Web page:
The advantages wbich poeiry possesses over painting, in continued narration and successive impression, cannot be advanced as a peculiar merit of the poet, since it results from the nature of language, and is common to prose.

The eye of the painter is required to be as much more sensible and acute than the eye of the poet, as the accuracy of him who imitates should exceed that of him who only describes. What is the verbal expression of a passion compared to its visible presence; the narration of an action to the action itself brouglit before your view. What are the “ verba ardentia" of the poet to the breathing beauties, the living lustre of the pencil, rivalling the noblest productions of nature, expressing the characteristics of matter and mind, the powers of soul, the perfection of forni, the brightest bloom of cclour, the golden glow of light? Can the airy shadows of poetical imagery be compared to the embodied realities of art?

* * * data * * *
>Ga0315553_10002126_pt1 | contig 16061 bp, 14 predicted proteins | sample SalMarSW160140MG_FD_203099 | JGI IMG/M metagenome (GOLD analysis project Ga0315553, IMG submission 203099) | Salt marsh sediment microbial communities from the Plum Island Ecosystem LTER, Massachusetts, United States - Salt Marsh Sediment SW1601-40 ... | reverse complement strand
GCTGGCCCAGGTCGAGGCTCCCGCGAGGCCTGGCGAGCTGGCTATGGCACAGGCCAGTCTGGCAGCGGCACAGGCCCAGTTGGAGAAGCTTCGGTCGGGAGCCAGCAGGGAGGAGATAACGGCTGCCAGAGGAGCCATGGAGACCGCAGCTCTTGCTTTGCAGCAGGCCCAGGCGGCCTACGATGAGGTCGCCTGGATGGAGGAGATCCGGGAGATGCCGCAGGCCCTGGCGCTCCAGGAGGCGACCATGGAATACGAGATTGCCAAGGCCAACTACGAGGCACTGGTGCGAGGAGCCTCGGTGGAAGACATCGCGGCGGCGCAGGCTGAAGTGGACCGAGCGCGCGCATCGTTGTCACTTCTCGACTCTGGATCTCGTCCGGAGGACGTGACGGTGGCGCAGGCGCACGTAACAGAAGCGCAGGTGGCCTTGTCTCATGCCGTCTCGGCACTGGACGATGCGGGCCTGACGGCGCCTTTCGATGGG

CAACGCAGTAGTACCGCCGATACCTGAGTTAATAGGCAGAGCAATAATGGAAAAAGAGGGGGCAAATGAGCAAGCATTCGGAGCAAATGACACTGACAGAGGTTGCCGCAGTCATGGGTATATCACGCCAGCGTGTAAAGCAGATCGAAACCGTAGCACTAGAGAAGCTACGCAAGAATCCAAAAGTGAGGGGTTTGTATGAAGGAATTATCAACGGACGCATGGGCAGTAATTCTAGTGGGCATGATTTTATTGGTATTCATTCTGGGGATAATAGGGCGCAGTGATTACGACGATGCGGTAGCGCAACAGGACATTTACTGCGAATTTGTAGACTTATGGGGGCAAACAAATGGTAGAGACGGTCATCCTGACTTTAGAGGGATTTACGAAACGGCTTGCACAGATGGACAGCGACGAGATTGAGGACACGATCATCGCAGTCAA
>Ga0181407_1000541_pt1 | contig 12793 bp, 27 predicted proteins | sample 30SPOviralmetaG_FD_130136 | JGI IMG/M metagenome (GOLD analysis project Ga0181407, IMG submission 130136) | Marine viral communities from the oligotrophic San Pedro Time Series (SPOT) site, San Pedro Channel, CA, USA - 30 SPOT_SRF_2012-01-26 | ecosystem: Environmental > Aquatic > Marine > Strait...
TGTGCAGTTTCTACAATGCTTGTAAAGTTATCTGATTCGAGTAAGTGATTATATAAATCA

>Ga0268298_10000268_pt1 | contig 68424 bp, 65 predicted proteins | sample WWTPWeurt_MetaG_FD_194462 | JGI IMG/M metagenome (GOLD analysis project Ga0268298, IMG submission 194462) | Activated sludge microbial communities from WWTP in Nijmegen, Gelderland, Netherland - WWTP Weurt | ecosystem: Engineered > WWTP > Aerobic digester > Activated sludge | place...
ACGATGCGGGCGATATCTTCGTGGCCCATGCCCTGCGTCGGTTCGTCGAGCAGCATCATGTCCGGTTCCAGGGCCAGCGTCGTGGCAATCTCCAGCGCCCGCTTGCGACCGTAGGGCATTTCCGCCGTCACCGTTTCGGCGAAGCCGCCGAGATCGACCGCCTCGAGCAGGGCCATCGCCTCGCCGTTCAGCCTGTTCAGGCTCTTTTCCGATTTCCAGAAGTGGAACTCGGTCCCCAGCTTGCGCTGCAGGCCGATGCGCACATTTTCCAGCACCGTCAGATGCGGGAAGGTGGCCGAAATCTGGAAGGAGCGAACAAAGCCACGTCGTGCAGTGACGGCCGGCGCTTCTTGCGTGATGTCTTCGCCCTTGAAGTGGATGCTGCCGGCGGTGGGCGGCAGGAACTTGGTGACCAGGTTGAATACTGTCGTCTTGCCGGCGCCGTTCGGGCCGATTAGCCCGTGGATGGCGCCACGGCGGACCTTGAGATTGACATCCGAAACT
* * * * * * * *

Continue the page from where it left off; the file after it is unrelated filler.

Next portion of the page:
Whiere the poet cursorily observes, the painter intensely studies. What the one carries loosely in his memory, the other stamps upon his soul. The forms and combinations of things, the accidents of light and colour, the relations of distance and degree, the passions, proporcions and properties of men and animals; all the phenomena of “the visible diurnal sphere,” the painter must treasure up in his mind in clear, distinct, indelible impressions, and with the powers of a magician call them up at a moment's warning like spirits from “ the vasty deep” of his imagination,

« To do his bidding, and abide his will."